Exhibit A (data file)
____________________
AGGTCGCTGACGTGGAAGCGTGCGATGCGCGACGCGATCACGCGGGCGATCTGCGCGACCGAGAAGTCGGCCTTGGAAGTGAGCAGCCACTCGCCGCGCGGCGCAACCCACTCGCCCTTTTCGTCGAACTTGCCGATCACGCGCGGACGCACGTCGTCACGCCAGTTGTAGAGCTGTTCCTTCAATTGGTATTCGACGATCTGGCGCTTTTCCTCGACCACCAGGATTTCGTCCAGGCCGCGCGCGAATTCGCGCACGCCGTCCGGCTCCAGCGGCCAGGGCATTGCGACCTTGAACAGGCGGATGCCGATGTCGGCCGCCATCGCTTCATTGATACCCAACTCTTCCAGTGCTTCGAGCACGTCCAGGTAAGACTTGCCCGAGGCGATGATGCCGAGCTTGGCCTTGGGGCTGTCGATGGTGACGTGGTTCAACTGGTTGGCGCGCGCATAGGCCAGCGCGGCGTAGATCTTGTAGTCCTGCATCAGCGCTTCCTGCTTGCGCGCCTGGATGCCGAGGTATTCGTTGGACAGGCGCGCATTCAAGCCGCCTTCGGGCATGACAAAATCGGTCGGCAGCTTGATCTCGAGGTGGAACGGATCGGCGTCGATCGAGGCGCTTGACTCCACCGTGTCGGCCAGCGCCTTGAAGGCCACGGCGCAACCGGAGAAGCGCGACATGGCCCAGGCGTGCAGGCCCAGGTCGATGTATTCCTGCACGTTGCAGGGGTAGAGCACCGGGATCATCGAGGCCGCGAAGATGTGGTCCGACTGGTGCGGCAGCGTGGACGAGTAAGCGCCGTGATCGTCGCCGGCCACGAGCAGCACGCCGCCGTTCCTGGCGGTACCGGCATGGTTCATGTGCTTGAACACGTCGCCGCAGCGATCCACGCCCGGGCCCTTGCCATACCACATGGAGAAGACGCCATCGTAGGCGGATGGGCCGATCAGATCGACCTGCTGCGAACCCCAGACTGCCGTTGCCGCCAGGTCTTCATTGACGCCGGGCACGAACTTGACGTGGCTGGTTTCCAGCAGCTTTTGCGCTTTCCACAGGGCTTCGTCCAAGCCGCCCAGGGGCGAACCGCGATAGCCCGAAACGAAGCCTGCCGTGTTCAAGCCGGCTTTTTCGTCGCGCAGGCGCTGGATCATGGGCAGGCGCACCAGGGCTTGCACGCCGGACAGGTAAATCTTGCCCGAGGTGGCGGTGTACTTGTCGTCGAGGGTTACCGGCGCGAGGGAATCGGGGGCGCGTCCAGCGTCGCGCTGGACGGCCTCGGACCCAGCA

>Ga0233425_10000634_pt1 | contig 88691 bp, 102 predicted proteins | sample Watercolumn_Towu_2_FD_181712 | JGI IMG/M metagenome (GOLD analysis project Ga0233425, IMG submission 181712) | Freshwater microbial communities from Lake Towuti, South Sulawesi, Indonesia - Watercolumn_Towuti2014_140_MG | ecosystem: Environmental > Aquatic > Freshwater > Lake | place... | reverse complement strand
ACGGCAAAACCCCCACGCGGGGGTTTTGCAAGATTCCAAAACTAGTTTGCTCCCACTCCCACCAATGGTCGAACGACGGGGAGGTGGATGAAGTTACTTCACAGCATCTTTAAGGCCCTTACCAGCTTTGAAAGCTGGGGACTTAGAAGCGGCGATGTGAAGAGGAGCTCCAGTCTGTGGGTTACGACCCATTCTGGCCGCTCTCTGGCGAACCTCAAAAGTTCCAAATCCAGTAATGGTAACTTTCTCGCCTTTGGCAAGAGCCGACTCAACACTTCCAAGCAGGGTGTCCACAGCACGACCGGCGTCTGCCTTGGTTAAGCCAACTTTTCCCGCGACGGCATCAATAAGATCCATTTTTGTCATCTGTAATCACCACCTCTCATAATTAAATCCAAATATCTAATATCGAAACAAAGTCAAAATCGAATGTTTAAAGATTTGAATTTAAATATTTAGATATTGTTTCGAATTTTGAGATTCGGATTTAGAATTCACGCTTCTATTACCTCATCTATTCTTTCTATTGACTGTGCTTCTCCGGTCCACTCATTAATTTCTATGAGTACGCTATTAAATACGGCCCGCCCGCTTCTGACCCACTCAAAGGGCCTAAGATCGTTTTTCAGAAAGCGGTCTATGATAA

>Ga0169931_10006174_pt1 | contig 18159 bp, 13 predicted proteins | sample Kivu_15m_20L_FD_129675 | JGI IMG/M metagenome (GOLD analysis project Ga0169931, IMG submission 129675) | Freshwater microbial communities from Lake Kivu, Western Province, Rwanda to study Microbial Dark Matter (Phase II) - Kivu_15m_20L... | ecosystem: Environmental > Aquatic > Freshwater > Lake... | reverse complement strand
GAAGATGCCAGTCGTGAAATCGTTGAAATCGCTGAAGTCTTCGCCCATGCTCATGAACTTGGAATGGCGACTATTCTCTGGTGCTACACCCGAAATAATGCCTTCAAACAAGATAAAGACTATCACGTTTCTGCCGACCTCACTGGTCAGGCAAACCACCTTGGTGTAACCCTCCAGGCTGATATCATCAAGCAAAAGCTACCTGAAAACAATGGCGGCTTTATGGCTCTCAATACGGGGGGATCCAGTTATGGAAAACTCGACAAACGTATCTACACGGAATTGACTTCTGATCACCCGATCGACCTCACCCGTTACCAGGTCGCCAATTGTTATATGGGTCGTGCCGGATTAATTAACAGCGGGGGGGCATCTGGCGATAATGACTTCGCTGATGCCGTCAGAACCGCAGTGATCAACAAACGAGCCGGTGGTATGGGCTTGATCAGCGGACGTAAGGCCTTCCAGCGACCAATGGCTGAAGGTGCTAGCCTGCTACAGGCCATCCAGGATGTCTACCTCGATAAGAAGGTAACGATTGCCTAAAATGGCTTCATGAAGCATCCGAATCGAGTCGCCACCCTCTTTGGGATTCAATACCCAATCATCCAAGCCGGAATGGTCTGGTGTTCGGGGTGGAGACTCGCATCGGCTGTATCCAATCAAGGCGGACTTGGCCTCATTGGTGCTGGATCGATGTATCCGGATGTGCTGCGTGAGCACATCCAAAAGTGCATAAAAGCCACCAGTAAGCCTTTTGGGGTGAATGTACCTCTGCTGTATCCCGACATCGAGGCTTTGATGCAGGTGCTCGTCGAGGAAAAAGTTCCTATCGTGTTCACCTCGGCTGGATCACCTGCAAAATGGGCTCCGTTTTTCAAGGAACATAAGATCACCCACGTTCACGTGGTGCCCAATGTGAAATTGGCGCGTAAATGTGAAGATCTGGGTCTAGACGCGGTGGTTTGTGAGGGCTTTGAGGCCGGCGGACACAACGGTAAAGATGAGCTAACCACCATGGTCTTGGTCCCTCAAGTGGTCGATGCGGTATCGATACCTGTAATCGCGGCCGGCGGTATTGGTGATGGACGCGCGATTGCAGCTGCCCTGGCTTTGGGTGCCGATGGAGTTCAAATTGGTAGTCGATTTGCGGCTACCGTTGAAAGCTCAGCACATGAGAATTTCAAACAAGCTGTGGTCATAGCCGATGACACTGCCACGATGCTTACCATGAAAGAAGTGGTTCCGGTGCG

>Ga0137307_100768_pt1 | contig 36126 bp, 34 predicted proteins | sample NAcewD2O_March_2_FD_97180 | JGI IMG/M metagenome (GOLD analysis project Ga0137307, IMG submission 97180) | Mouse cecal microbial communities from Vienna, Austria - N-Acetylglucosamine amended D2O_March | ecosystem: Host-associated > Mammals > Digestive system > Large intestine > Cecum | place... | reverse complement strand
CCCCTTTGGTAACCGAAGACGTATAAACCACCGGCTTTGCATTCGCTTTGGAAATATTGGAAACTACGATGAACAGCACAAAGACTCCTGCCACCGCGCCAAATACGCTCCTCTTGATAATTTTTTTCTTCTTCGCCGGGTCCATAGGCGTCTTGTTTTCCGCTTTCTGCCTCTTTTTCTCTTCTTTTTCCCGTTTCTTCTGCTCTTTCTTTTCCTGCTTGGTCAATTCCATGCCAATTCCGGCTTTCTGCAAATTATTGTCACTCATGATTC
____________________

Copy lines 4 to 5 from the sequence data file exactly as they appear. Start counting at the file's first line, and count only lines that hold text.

>Ga0169931_10006174_pt1 | contig 18159 bp, 13 predicted proteins | sample Kivu_15m_20L_FD_129675 | JGI IMG/M metagenome (GOLD analysis project Ga0169931, IMG submission 129675) | Freshwater microbial communities from Lake Kivu, Western Province, Rwanda to study Microbial Dark Matter (Phase II) - Kivu_15m_20L... | ecosystem: Environmental > Aquatic > Freshwater > Lake... | reverse complement strand
GAAGATGCCAGTCGTGAAATCGTTGAAATCGCTGAAGTCTTCGCCCATGCTCATGAACTTGGAATGGCGACTATTCTCTGGTGCTACACCCGAAATAATGCCTTCAAACAAGATAAAGACTATCACGTTTCTGCCGACCTCACTGGTCAGGCAAACCACCTTGGTGTAACCCTCCAGGCTGATATCATCAAGCAAAAGCTACCTGAAAACAATGGCGGCTTTATGGCTCTCAATACGGGGGGATCCAGTTATGGAAAACTCGACAAACGTATCTACACGGAATTGACTTCTGATCACCCGATCGACCTCACCCGTTACCAGGTCGCCAATTGTTATATGGGTCGTGCCGGATTAATTAACAGCGGGGGGGCATCTGGCGATAATGACTTCGCTGATGCCGTCAGAACCGCAGTGATCAACAAACGAGCCGGTGGTATGGGCTTGATCAGCGGACGTAAGGCCTTCCAGCGACCAATGGCTGAAGGTGCTAGCCTGCTACAGGCCATCCAGGATGTCTACCTCGATAAGAAGGTAACGATTGCCTAAAATGGCTTCATGAAGCATCCGAATCGAGTCGCCACCCTCTTTGGGATTCAATACCCAATCATCCAAGCCGGAATGGTCTGGTGTTCGGGGTGGAGACTCGCATCGGCTGTATCCAATCAAGGCGGACTTGGCCTCATTGGTGCTGGATCGATGTATCCGGATGTGCTGCGTGAGCACATCCAAAAGTGCATAAAAGCCACCAGTAAGCCTTTTGGGGTGAATGTACCTCTGCTGTATCCCGACATCGAGGCTTTGATGCAGGTGCTCGTCGAGGAAAAAGTTCCTATCGTGTTCACCTCGGCTGGATCACCTGCAAAATGGGCTCCGTTTTTCAAGGAACATAAGATCACCCACGTTCACGTGGTGCCCAATGTGAAATTGGCGCGTAAATGTGAAGATCTGGGTCTAGACGCGGTGGTTTGTGAGGGCTTTGAGGCCGGCGGACACAACGGTAAAGATGAGCTAACCACCATGGTCTTGGTCCCTCAAGTGGTCGATGCGGTATCGATACCTGTAATCGCGGCCGGCGGTATTGGTGATGGACGCGCGATTGCAGCTGCCCTGGCTTTGGGTGCCGATGGAGTTCAAATTGGTAGTCGATTTGCGGCTACCGTTGAAAGCTCAGCACATGAGAATTTCAAACAAGCTGTGGTCATAGCCGATGACACTGCCACGATGCTTACCATGAAAGAAGTGGTTCCGGTGCG